Siga Siga: What’s the meaning of the Greek phrase and how to embrace it

“Don’t go so fast, Siga Siga,” my Yiayia would say when we’d make Koulourakia Greek cookies and I’d hurriedly twist — and often rip — the dough, ready to get to the eating part. Years later, I still repeat this phrase to myself when I make any lengthy recipe… or get overwhelmed in traffic. Siga Siga.

But wait, what is the meaning of Siga Siga?

Siga Siga, pronounced see-gah, see-gah, translates into “slowly slowly.” It’s a way to signal someone to slow down. Walk instead of run. Sip instead of chug. Linger instead of hurry. I heard it once in the Athens airport when I was frantically shuffling through my purse looking for my passport. (It was in my pocket, of course.) And again by a family friend when I was shoveling tiropita in my mouth barely chewing each bite before taking another.

But the phrase can be applied to any activity: reading, eating, writing, traveling, walking, cooking, breathing, the list goes on and on. However, I connect Siga Siga most to slowing down in an overall sense of being. Both physically and mentally.

Siga Siga as a life practice

I think of Siga Siga when I scroll through Instagram and get intimidated by the accomplishments and updates of others, often feeling behind in a race I don’t even want to be in — and yet continue to put myself in every time I open the app. I repeat the words when I’m (very) slowly working on a creative project that has no deadline or real purpose besides making me happy and fulfilled. And I write the words down on a page over and over when I need to pause anxious thoughts and replace them with calming, comforting ones.

Siga Siga has become my go-to reminder that there’s no need to fast-forward through life to get to where you want to be and that going slowly isn’t a sign of weakness; rather it can be a sign of joy in the journey.

A slow morning in Greece, Siga Siga style

While this all sounds fairly simple and perhaps even a bit cliche, I find the Greek perspective on slowing down to be quite revolutionary. Take a look at the definition of “slow” in Merriam Webster and you’ll see words like “dull” and “lacking in readiness.” Often “slow” is perceived to be a negative quality. That movie was too slow. I’m such a slow runner. Golf isn’t for me, it’s so slow. (Ok, I may be guilty of saying that last one!)

Of course, there are times when going slowly may not be a good thing. Like when completing something at work or trying to multitask as a busy parent. But I love how Siga Siga shifts moving slowly into the realm of doing something thoughtfully, intentionally and joyfully.

In so many ways, the slow moments are the best ones. They’re the times when you sit at a restaurant and can’t believe four hours went by because you were so enthralled in conversation. Perhaps it’s moments on a vacation when you skipped out on tourist attractions to lounge by the beach because the sound of the water and the feeling of sunshine was too lovely to step away from. Or even chapters of life when things felt boring or stagnant, but you now look back on with nostalgia.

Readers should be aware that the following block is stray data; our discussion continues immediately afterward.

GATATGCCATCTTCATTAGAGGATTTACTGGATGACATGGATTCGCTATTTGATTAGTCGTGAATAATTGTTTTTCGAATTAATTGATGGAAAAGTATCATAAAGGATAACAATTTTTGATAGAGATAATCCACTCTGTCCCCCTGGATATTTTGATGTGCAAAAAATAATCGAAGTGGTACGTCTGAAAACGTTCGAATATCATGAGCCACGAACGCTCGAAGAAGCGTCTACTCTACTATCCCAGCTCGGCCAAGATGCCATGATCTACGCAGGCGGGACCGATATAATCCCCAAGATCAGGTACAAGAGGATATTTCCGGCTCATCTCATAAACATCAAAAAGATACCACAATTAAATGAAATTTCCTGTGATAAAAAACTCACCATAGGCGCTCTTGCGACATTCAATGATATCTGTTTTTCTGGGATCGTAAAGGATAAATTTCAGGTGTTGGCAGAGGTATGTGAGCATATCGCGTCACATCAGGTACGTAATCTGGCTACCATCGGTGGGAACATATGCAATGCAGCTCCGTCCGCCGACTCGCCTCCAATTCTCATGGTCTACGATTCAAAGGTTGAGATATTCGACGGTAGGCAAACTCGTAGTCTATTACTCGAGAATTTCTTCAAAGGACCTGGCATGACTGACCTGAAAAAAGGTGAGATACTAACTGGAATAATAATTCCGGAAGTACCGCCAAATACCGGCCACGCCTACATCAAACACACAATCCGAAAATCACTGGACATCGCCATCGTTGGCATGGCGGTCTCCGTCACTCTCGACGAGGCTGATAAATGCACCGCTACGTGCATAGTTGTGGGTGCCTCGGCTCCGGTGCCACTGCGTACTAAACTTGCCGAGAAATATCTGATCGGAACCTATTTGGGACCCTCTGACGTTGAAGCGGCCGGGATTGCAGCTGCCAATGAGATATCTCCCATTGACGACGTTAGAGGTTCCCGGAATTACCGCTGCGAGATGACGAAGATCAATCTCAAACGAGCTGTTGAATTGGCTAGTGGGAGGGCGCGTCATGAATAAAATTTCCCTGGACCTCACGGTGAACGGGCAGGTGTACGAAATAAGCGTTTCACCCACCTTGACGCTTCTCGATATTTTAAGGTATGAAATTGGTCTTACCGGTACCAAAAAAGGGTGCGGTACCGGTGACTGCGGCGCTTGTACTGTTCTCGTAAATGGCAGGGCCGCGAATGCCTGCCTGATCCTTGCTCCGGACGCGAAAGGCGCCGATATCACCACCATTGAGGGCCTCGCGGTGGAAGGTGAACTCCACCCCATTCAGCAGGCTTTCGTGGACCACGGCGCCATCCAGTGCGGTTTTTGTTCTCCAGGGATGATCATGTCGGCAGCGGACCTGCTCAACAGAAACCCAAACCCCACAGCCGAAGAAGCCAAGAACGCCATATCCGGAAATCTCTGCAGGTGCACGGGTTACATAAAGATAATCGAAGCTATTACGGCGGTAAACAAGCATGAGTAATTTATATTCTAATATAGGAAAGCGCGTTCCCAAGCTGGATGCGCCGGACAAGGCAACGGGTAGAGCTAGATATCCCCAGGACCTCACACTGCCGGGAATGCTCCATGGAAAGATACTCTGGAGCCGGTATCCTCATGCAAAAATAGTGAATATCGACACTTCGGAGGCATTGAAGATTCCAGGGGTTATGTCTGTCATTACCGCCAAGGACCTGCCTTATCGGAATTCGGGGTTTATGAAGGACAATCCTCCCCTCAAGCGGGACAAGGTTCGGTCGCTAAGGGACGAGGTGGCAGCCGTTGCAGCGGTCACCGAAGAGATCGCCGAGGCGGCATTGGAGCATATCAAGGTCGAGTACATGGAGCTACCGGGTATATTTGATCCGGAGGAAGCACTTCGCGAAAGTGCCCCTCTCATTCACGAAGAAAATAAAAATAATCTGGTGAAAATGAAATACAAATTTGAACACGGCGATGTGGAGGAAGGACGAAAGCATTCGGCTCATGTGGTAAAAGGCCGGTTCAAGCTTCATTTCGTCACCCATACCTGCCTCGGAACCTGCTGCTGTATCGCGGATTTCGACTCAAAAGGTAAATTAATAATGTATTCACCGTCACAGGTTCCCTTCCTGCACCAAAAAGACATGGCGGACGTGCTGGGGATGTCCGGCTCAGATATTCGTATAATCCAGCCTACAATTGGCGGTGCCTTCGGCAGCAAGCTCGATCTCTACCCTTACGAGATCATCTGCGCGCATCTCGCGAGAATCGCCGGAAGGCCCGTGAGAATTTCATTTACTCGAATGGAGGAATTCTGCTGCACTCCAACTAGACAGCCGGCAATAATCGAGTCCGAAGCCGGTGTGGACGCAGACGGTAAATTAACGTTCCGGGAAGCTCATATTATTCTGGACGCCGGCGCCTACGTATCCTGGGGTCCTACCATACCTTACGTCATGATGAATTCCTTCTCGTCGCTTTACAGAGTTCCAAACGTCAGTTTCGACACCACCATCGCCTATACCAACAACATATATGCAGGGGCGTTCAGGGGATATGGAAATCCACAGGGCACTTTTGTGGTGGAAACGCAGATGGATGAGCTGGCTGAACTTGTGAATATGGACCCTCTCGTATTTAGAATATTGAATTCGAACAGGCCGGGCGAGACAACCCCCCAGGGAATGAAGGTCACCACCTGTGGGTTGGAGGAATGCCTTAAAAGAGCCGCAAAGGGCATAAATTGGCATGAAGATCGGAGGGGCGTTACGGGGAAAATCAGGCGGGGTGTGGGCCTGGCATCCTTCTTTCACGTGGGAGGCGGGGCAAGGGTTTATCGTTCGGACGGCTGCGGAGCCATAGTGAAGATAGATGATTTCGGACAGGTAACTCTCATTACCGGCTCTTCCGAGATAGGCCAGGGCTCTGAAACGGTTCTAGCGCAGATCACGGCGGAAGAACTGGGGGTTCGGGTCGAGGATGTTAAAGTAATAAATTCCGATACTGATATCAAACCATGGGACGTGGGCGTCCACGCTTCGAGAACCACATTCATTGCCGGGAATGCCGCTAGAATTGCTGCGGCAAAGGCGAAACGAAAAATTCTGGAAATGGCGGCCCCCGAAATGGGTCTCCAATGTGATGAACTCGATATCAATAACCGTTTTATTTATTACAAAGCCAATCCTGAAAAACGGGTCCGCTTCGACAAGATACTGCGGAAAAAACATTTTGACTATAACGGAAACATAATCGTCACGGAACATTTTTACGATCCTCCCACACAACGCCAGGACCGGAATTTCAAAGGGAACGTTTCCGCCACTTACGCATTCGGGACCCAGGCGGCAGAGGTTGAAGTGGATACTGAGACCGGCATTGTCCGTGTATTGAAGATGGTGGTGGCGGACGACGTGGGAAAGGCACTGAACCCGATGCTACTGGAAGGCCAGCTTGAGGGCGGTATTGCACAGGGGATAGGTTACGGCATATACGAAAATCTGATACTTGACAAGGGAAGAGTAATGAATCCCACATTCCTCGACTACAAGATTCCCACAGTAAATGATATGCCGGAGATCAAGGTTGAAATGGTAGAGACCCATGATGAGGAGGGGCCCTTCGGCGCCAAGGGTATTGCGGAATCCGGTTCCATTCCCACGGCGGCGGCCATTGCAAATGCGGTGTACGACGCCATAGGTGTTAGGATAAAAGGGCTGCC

All this is to say, I find Siga Siga to be a refreshing way to approach life, from the busy days where “slowing down” looks like taking three big breaths before a meeting to more peaceful days full of nothing but time.

How to embrace and practice Siga Siga

A sweet gata (cat) enjoying a slow afternoon in Greece

If this concept of slowing down connects with you, here are some simple ways I try to embrace and practice Siga Siga in my day-to-day that I hope resonate with you, too:

  • Don’t get the coffee to-go: Instead, drink it in a real mug or glass and sip it slowly in a cafe. People watch. Sit in silence. Just be.
  • Enjoy a long meal with a friend: Instead of rushing through a meal, try savoring each bite just as much as each moment of conversation.
  • Recognize when you glorify speed: The other day I complimented a barista for making my cappuccino really fast. But once I took a sip, I realized it wasn’t the drink I ordered. It was a perfect example of how sometimes the fast way isn’t necessarily the best way, reminding me to honor patience.
  • Be ok with waiting: Stuck in a long line? Stalled at a red light for what feels like hours? Lingering in silence for your niece to tell you what she wants for a snack? Take a breath, relax your shoulders, and wait it out. Siga siga. Easier said than done for sure, but it’s a practice!
  • Take the long way home: Whether you live on the busy streets of New York or in the countryside, consider taking a different route home every once in a while. I find when I notice something new about a place I’m so familiar with, it forces me to slow down and find newfound appreciation for my surroundings.
  • Look out the window: There’s so much to see right before our eyes that often goes unnoticed. Admire the different colors, the unique shapes and the way the light hits certain objects.
  • Be present: It’s so easy to break up our lives by goals we want to reach or things we want to do. But it’s oh-so-lovely to honor how much we’ve been through to get to where we are right now.

Do you have a phrase like “Siga Siga” that grounds you? I’d love to hear in the comments below!

Read more: 9 Greece-Inspired Ways to Slow Down

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